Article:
Among the Dead and Dreaming
The 240 pages of Among the Dead and Dreaming are crammed with 18 narrators, eight of them dead, including one fetus, plus about 10 other major characters. (To be fair, the fetus says only one word.)
But just four of those narrators really matter, and for the last 75 pages the reader can’t tear away from their powerful, alternating voices as they move ever-closer to violence and either truth or more lies.
The intertwined relationships among these four—indeed, nearly all of the stories and relationships in the novel—radiate out from the complex love and longtime friendship between Kyle, a young artist in suburban Long Island, New York, and Cynthia, an heiress.
Supposedly, Cynthia and Kyle are romantically involved, not with each other, but with two of the four prime narrators: Cynthia with Mark, a political consultant; and Kyle with Nikki, a beautiful drifter who never sticks around boyfriends, jobs, or towns very long, but who right now is working in newspaper advertising. The other chief protagonists are Alina, Nikki’s teenage daughter with a previous boyfriend, and Burke, that boyfriend’s psychopathic brother.
Within the first two pages, Kyle and Cynthia die in a wild crash on Kyle’s motorcycle. The book then spans the next week as most of the narrators try to come to terms with the twin deaths.
Nikki, however, has a far more urgent task: to stay alive herself.
Burke is stalking her, convinced that she murdered his brother, Cash, 14 years ago but also that he himself is really Cash in a sort of spiritual-schizophrenic way. In any case, Burke insists that “the guiding hand of fate always determines” what he does and that if he happens to beat up Nikki or the prostitute Cinnamon, well, it’s their fault.
The stakes jump when Burke discovers Alina.
Author Samuel Ligon, an associate professor of creative writing at Eastern Washington University in Spokane, could probably have omitted half of his narrators—such as the three dead and indistinguishable mothers who get only one moment apiece in the spotlight. Making the dramatis personae even more confusing and forgettable, all but Kyle’s father, Gino, and Cinnamon have middle-class, nonethnic names. (Is Denys the same person as Daryl? Is there a Billy and also a Bobby?)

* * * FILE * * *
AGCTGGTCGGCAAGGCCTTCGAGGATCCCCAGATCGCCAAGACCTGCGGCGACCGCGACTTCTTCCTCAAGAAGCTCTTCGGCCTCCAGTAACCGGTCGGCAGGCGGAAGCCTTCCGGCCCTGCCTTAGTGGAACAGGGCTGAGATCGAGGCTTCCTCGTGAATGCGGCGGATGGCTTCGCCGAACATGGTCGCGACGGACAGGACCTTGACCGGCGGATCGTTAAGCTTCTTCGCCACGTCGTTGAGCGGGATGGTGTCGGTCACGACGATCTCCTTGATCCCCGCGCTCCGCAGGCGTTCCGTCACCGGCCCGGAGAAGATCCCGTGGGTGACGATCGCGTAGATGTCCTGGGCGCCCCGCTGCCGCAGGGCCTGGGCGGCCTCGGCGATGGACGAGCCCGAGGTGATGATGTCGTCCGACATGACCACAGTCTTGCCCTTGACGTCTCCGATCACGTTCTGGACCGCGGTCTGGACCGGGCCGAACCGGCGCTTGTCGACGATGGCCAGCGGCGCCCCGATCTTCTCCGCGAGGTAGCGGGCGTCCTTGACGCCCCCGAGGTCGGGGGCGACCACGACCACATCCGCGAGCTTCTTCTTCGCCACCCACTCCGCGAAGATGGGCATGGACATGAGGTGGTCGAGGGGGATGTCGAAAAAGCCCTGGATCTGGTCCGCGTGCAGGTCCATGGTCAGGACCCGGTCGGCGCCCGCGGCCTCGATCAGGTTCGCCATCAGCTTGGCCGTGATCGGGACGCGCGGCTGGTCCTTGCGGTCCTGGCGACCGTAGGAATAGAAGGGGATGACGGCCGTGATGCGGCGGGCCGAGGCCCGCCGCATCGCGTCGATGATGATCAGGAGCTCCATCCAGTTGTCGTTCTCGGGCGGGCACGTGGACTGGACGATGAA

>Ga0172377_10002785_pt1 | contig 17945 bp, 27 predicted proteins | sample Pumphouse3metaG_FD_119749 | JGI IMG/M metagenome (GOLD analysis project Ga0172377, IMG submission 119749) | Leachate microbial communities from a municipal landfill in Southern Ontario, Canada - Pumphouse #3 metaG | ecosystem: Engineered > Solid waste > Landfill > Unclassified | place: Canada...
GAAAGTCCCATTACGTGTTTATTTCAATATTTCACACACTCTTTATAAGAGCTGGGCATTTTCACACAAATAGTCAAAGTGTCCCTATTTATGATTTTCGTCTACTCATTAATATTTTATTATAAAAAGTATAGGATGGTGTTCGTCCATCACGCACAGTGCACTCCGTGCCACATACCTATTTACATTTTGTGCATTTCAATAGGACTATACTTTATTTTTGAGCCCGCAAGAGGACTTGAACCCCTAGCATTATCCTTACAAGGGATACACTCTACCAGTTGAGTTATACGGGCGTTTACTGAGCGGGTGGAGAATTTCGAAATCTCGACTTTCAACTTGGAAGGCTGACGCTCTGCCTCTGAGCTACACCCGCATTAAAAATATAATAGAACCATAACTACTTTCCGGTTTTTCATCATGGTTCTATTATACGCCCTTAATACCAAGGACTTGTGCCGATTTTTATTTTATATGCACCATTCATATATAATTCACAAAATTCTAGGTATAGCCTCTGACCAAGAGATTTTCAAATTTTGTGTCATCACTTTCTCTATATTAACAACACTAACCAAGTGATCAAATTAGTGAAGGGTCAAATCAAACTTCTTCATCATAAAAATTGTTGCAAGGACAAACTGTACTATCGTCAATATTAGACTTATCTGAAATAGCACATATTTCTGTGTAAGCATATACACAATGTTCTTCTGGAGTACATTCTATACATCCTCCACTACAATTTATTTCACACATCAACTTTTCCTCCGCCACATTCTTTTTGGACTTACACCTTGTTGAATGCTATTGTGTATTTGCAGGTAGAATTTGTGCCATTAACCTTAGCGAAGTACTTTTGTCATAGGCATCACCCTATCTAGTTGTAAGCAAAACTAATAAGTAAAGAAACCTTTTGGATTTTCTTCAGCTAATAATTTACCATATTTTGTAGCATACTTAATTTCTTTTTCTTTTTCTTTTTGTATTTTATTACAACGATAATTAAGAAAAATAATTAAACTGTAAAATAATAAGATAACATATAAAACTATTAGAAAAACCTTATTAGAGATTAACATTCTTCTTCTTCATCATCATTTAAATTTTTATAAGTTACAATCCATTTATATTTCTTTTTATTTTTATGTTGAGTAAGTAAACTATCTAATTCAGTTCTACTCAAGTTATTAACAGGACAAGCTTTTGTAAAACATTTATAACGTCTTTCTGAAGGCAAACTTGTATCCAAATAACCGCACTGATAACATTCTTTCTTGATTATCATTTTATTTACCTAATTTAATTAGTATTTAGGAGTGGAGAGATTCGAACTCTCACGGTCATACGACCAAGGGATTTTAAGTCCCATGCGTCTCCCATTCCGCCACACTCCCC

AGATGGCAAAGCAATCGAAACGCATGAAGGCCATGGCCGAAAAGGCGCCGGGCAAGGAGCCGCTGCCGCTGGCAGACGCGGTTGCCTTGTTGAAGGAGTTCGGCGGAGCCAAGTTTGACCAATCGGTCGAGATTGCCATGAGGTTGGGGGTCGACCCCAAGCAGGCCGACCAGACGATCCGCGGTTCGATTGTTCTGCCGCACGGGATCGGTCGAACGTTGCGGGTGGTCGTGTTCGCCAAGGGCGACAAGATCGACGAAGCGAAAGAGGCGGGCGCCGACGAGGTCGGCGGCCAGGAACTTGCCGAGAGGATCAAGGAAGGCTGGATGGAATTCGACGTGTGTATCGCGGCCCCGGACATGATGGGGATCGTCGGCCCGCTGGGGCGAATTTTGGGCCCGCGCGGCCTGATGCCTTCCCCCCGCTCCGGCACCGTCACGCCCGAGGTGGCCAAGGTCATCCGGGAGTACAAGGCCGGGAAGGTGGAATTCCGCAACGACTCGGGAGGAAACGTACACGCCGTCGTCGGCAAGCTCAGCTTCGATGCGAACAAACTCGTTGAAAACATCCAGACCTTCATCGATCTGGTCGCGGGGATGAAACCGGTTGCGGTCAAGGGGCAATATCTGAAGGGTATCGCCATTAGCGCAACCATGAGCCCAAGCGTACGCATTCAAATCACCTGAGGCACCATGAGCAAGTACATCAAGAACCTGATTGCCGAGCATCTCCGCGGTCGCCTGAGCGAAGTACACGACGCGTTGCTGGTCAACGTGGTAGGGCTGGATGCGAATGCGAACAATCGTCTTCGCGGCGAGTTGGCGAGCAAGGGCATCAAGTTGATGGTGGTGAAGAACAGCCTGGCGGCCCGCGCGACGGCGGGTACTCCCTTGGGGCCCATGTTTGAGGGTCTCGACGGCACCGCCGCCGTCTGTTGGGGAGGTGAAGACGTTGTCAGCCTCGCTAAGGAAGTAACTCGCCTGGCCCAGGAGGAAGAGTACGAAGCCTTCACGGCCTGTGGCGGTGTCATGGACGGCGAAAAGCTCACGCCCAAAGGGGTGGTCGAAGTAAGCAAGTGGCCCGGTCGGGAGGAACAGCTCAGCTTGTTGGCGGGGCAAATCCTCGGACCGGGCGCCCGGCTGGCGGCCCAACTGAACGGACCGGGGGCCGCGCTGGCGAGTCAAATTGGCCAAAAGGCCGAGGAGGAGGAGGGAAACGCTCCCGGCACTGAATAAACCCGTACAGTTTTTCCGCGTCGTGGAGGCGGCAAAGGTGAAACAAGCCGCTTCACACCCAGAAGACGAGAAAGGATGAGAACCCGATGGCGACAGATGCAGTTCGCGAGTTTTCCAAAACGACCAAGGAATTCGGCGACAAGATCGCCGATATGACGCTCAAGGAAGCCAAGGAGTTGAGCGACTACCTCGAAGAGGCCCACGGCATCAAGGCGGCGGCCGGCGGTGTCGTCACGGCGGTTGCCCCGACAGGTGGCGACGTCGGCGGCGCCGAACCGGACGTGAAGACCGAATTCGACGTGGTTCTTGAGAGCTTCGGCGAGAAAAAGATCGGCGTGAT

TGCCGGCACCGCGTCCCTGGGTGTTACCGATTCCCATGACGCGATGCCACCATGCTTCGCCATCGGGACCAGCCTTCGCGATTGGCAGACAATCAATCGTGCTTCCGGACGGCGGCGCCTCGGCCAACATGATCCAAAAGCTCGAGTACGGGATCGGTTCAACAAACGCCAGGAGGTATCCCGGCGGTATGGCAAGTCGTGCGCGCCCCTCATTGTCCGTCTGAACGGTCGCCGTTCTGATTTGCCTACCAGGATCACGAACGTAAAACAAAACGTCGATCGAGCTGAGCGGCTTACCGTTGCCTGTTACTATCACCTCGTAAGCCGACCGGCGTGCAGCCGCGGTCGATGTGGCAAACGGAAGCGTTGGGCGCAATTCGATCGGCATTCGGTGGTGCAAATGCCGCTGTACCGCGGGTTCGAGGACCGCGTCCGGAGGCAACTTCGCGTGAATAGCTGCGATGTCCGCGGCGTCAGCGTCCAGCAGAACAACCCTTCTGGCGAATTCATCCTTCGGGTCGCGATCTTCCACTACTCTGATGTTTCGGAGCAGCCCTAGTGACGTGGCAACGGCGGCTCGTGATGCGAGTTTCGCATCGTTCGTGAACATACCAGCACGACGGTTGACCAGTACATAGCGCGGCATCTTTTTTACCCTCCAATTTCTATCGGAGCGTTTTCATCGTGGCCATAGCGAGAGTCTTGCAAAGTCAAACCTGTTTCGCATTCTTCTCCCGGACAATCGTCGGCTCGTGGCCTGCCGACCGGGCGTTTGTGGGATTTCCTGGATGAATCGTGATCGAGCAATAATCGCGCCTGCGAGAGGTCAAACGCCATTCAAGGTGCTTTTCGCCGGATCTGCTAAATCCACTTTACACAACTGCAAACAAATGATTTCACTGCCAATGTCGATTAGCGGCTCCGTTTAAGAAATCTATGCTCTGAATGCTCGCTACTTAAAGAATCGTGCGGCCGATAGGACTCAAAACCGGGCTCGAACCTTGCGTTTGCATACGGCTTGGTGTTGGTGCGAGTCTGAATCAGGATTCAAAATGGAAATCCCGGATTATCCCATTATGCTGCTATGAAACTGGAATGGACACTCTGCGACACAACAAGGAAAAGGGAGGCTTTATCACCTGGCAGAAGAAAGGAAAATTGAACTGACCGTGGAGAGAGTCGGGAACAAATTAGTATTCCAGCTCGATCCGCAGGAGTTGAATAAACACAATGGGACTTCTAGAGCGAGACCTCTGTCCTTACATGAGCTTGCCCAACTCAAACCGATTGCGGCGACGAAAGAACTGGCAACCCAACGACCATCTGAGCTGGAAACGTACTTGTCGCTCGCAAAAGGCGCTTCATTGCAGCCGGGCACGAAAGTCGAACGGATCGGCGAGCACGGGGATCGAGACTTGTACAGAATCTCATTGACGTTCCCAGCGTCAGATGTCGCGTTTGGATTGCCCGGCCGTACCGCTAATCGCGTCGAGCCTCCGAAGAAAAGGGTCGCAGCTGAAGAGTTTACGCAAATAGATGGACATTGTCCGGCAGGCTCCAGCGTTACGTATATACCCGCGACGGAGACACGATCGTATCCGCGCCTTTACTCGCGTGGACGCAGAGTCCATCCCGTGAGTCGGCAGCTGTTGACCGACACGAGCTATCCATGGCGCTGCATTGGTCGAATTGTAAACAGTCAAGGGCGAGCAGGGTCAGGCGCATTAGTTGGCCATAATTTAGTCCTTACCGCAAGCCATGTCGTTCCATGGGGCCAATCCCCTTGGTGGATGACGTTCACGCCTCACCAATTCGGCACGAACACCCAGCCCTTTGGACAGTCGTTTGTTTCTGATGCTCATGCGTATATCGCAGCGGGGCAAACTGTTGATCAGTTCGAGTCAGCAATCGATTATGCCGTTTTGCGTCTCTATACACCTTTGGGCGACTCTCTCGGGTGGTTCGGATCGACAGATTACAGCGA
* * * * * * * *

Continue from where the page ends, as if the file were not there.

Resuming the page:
Of course, the strength of using multiple narrators is the ability to add layers of complexity. And despite the general WASPiness of the cast, Ligon amazingly manages to imbue most of these people with distinct personalities, voices, and histories.
Often, their stories circle back on each other, reflecting themes of futile romance, dying mothers, and especially, the desperation of loving a child. As Nikki muses, “It’s Alina of course, Alina, who . . . I never grow tired of looking at or touching, those moments of fullness and potential surrender stretching out with me in a dream forever.”
Burke is clearly the creepiest and most terrifying. But one of the unexpected layers in this novel is the way the least likely narrator—David Lambert, a Chicago congressman for whom Mark had worked—echoes Burke’s self-delusions, albeit in nicer language. Just as Burke imagines Nikki being in love with himself/Cash, David rhapsodizes that his adulterous affair with a 16 year old “was first and foremost a celebration of life, a kind of prayer.”
Besides the overabundance of characters, the novel’s other serious flaw is that a few strings get tied up too neatly at the end, with one character abruptly undergoing an unexplained, 180-degree, emotional about-face.
Overall, however, Ligon has pulled off an intricately interwoven novel that is both a gripping page-turner and also a deeply felt exploration of the most piercing kinds of pain.